Why do we think that sovereign debt must be repaid--even after a major regime change--in order to maintain country creditworthiness? In a fascinating and highly original book, Odette Lienau argues that this conventional wisdom is overly simplistic and in some respects entirely wrong.
Using cases and institutional analysis drawn from across the last century--from the Soviet repudiation of tsarist loans to Iraq's debt restructuring after the fall of Saddam Hussein--Lienau challenges what she calls the norm of debt continuity, and contends that its underlying assumptions of political neutrality, creditor uniformity, and historical constancy all fall away upon closer inspection. Through a sophisticated account of the modern sovereign debt regime, the book asserts that debt continuity is not essential for functioning international capital markets, and demonstrates how it relies on ideas of absolutist government that have come under fire over the last century.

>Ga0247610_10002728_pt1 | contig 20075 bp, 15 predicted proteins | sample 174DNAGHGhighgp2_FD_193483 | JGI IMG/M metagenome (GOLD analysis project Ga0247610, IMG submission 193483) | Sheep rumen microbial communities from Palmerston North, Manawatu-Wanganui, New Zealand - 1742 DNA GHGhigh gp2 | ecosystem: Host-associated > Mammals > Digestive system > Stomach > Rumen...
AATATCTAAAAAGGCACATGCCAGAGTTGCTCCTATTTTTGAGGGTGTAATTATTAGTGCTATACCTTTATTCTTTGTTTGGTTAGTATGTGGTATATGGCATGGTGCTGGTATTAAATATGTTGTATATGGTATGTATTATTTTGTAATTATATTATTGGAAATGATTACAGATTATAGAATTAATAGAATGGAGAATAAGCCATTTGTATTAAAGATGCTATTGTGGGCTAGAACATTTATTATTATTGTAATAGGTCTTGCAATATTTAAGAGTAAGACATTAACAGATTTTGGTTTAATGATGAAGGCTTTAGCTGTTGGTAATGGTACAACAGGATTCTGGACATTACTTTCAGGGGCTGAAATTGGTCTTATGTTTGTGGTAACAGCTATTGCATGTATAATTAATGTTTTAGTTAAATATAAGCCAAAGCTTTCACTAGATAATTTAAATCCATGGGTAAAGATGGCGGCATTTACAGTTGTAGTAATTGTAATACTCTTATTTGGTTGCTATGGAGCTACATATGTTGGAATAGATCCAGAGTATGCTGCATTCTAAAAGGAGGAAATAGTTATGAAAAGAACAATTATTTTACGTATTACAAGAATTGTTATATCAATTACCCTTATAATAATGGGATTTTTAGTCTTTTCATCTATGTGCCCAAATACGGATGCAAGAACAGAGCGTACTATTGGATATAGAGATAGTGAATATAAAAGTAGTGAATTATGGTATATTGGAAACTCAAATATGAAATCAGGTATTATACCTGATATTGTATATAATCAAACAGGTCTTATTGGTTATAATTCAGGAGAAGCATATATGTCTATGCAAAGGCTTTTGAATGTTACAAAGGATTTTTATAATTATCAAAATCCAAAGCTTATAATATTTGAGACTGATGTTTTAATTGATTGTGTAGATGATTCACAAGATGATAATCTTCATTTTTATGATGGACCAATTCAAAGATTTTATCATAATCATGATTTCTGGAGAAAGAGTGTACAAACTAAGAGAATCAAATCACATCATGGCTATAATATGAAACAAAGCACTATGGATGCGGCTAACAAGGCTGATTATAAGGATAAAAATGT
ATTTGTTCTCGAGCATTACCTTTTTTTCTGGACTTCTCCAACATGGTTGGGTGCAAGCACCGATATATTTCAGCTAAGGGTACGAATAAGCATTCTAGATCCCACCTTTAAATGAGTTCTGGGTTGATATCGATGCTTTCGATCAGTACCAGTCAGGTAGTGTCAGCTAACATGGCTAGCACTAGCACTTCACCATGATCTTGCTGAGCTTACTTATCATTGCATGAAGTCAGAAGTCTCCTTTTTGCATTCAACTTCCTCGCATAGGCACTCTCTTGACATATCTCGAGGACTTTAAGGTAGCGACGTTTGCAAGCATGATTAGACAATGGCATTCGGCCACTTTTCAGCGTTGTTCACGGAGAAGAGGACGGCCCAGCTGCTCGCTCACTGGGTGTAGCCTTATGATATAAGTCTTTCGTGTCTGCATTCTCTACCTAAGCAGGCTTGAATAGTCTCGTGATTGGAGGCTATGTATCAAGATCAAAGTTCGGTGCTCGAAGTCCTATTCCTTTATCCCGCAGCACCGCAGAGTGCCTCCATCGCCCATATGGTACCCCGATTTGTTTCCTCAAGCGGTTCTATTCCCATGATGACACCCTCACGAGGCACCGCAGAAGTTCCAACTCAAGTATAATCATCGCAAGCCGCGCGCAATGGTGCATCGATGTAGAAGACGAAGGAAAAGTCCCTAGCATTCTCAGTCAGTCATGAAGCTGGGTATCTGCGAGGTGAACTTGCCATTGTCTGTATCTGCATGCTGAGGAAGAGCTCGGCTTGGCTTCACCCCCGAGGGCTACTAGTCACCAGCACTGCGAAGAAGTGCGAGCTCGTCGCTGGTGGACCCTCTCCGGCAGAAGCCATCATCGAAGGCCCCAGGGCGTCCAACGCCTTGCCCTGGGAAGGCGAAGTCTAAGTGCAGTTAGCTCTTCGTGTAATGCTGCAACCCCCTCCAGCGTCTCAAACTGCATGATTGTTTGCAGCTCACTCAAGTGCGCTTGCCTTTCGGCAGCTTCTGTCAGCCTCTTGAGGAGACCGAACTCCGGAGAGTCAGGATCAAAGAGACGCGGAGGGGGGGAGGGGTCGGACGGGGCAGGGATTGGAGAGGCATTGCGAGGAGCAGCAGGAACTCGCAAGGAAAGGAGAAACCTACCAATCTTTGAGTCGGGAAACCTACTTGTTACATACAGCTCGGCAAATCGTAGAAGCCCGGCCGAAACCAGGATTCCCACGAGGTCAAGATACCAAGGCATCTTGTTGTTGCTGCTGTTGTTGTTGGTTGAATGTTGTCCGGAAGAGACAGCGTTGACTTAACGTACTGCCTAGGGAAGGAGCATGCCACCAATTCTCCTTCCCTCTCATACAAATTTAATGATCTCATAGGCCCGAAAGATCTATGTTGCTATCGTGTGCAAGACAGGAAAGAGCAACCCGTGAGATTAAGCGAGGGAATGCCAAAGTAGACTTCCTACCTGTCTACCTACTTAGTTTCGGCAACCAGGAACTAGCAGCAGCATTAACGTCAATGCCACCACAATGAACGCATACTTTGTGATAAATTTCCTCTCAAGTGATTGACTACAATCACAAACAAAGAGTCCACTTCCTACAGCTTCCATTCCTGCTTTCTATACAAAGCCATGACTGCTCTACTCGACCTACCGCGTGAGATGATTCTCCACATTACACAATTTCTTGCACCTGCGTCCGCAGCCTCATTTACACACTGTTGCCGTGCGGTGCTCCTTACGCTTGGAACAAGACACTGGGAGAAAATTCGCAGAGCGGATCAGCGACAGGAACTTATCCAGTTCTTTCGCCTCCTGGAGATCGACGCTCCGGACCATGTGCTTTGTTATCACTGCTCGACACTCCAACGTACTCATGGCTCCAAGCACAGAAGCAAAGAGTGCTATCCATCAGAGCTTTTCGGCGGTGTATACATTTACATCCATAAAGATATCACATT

Comment from our editors:
Lienau incorporates a wealth of original research to argue that creditor uniformity cannot simply be assumed, and that in fact different creditors may view--and historically have viewed--the same debt repudiation in opposing ways. She argues that the consolidation of repayment norms through the twentieth century and into the twenty-first resulted not from economic inevitabilities but rather from changing political and ideological structures, shifts in creditor interactions, and decisions made by private market actors and major institutions such as the World Bank. Taken as a whole, the result is a remarkable reconstruction of international finance and a powerful challenge to prevailing expectations in sovereign debt.